“Oil sanctions are a bad idea if they work, and a bad idea if they fail,” wrote Robin M. Mills on the award-winning Foreign Policy website.
If the sanctions work, American allies will be punished and some economically vulnerable countries, such as Greece, will suffer a cutoff of oil just at the time they can least afford it, he explained.
Or, if they “succeed” more dramatically, and Iran’s exports are really interrupted, oil prices will soar, “plunging the world back into renewed recession,” Mills added.
“But most likely, oil sanctions would fail, and a great deal of diplomatic capital will have been expended to no avail,” the energy economist asserted.
He cited the examples of Japan and South Korea as evidence of the failure of the sanctions, saying both countries rely on Iran for 10 percent of their crude imports, and have waived oil sanctions.
The columnist further mentioned the case of Turkey which renewed its long-standing crude contract with Iran on December 21.
“Iran should be able to find ways round tightened oil sanctions,” Mills stressed.
Mills further reiterated the repeated assertions of Iranian officials that the sanctions have served as opportunities for the country.
“The United States’ last secret weapon — embargoing gasoline shipments to Iran — inspired Tehran to make its long-overdue subsidy reform and step up domestic refining capacity,” he said.
Mills who has authored The Myth of the Oil Crisis said domestic Iranian oil and gas companies have also been encouraged to develop shared fields with production potential of 1.1 million barrels per day.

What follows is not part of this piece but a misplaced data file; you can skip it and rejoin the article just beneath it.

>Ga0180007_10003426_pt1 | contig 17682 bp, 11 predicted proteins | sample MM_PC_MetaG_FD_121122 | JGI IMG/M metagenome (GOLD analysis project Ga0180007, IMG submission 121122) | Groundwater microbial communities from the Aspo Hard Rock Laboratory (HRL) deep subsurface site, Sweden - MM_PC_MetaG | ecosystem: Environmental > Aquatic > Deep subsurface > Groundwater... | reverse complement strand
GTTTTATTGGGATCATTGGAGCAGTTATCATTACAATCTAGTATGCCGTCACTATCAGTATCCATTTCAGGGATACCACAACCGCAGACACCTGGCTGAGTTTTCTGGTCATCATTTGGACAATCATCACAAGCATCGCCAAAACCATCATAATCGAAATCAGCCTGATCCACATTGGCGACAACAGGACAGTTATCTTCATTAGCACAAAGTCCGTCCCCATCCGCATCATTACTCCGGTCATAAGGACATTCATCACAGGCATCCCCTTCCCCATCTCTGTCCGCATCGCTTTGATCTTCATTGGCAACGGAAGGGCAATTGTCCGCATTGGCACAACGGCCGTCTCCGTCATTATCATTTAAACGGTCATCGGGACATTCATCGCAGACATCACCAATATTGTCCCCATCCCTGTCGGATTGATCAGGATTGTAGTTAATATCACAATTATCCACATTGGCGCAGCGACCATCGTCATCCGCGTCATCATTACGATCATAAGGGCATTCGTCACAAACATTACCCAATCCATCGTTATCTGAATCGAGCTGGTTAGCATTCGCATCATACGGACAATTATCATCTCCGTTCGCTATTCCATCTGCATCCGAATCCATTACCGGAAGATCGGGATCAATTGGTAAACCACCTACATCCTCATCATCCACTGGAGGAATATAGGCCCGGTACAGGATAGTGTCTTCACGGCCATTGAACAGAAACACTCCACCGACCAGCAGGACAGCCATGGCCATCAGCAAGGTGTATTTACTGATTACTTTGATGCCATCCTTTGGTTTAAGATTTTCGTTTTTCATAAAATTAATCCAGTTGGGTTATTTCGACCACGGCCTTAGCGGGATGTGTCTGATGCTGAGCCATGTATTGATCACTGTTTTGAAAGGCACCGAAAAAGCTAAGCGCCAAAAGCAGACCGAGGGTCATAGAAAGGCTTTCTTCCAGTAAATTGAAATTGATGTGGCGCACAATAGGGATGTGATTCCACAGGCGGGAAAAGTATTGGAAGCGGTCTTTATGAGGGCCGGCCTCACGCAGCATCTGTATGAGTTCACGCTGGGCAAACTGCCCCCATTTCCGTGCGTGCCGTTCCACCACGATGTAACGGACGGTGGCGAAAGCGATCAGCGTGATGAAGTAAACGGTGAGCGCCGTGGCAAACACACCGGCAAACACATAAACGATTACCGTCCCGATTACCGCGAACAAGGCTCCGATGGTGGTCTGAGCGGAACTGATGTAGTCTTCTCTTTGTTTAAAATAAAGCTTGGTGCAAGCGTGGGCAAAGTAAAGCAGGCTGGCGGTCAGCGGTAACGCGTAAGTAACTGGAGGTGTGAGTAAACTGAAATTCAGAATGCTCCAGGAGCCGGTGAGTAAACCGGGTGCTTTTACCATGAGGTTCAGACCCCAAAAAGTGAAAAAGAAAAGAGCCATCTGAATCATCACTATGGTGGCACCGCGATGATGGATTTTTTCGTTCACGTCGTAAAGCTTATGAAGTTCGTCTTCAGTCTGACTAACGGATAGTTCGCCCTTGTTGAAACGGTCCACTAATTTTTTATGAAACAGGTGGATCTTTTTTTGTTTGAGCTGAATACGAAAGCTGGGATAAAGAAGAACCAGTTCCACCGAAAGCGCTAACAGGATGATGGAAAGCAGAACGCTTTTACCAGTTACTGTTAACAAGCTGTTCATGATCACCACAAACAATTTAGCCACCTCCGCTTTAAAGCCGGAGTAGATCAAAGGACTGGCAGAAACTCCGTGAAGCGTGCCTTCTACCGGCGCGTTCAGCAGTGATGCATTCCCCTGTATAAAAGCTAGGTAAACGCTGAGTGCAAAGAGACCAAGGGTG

“In a way, the US Congress did Iran a favor,” Mills said.
The economist said the proposed sanctions “make even less sense” on a geopolitical level as the embargos are a gift on a plate to two US rivals, China and Russia.
“The lengths to which the United States will go to shoot itself in the foot are sometimes astounding,” Mills said.
He went on to draw attention to the deliberately concealed cost of the sanctions on the US economy, saying decades of sanctions resulting in expensive oil have set the United States back half a trillion dollars.
“Still unanswered is the rather important question of how the U.S. plans to turn any tactical gains from sanctions into strategic success — or, indeed, even to define what realistic “success” looks like.”
Mills also touched upon the resolve of the Iranian nation in overcoming the sanctions, saying they “have seen their country survive even tougher times than today, and emerge … with revolutionary fervor strengthened.”
“For them to bow to sanctions by making significant concessions on the nuclear issue would be political suicide.”
As an alternative to sanctions, Mills proposed the “acknowledgement of Iran’s legitimate interests, with removal of some sanctions as carrots for cooperation.”
“My advice? Ignore all the crowing coming from Washington,” he concluded.